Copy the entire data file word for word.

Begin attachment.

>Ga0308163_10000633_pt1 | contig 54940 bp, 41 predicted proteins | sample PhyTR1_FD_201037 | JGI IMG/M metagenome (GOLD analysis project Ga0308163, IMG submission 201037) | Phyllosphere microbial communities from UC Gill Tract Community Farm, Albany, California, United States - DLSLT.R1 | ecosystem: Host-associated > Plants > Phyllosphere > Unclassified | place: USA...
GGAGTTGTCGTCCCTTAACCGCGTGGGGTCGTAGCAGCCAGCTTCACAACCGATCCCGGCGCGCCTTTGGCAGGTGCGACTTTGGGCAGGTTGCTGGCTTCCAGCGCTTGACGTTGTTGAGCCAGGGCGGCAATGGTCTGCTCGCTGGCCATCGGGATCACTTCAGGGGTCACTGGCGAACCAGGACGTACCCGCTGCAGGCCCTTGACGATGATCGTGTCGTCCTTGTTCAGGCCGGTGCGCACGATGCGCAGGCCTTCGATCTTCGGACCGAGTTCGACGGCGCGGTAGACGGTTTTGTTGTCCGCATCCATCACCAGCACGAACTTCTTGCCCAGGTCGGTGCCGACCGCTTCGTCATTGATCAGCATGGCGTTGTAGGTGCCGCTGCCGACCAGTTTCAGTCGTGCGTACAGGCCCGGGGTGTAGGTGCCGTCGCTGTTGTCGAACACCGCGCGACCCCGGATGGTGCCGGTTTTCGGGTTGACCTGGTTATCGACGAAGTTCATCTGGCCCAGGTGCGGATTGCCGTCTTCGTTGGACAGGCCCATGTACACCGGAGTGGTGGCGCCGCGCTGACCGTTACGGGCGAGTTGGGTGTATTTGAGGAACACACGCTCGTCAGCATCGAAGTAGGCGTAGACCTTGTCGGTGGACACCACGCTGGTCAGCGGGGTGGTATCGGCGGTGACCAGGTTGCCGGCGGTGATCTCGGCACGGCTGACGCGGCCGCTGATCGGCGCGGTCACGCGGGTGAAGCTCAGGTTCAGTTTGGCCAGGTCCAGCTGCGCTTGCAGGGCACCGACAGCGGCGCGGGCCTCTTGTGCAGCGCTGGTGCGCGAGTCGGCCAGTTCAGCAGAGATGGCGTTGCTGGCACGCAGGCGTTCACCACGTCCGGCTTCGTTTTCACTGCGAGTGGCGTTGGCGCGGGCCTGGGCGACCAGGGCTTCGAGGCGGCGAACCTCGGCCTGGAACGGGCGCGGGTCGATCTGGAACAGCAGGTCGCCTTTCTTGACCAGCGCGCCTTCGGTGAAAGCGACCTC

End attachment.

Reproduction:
>Ga0308163_10000633_pt1 | contig 54940 bp, 41 predicted proteins | sample PhyTR1_FD_201037 | JGI IMG/M metagenome (GOLD analysis project Ga0308163, IMG submission 201037) | Phyllosphere microbial communities from UC Gill Tract Community Farm, Albany, California, United States - DLSLT.R1 | ecosystem: Host-associated > Plants > Phyllosphere > Unclassified | place: USA...
GGAGTTGTCGTCCCTTAACCGCGTGGGGTCGTAGCAGCCAGCTTCACAACCGATCCCGGCGCGCCTTTGGCAGGTGCGACTTTGGGCAGGTTGCTGGCTTCCAGCGCTTGACGTTGTTGAGCCAGGGCGGCAATGGTCTGCTCGCTGGCCATCGGGATCACTTCAGGGGTCACTGGCGAACCAGGACGTACCCGCTGCAGGCCCTTGACGATGATCGTGTCGTCCTTGTTCAGGCCGGTGCGCACGATGCGCAGGCCTTCGATCTTCGGACCGAGTTCGACGGCGCGGTAGACGGTTTTGTTGTCCGCATCCATCACCAGCACGAACTTCTTGCCCAGGTCGGTGCCGACCGCTTCGTCATTGATCAGCATGGCGTTGTAGGTGCCGCTGCCGACCAGTTTCAGTCGTGCGTACAGGCCCGGGGTGTAGGTGCCGTCGCTGTTGTCGAACACCGCGCGACCCCGGATGGTGCCGGTTTTCGGGTTGACCTGGTTATCGACGAAGTTCATCTGGCCCAGGTGCGGATTGCCGTCTTCGTTGGACAGGCCCATGTACACCGGAGTGGTGGCGCCGCGCTGACCGTTACGGGCGAGTTGGGTGTATTTGAGGAACACACGCTCGTCAGCATCGAAGTAGGCGTAGACCTTGTCGGTGGACACCACGCTGGTCAGCGGGGTGGTATCGGCGGTGACCAGGTTGCCGGCGGTGATCTCGGCACGGCTGACGCGGCCGCTGATCGGCGCGGTCACGCGGGTGAAGCTCAGGTTCAGTTTGGCCAGGTCCAGCTGCGCTTGCAGGGCACCGACAGCGGCGCGGGCCTCTTGTGCAGCGCTGGTGCGCGAGTCGGCCAGTTCAGCAGAGATGGCGTTGCTGGCACGCAGGCGTTCACCACGTCCGGCTTCGTTTTCACTGCGAGTGGCGTTGGCGCGGGCCTGGGCGACCAGGGCTTCGAGGCGGCGAACCTCGGCCTGGAACGGGCGCGGGTCGATCTGGAACAGCAGGTCGCCTTTCTTGACCAGCGCGCCTTCGGTGAAAGCGACCTC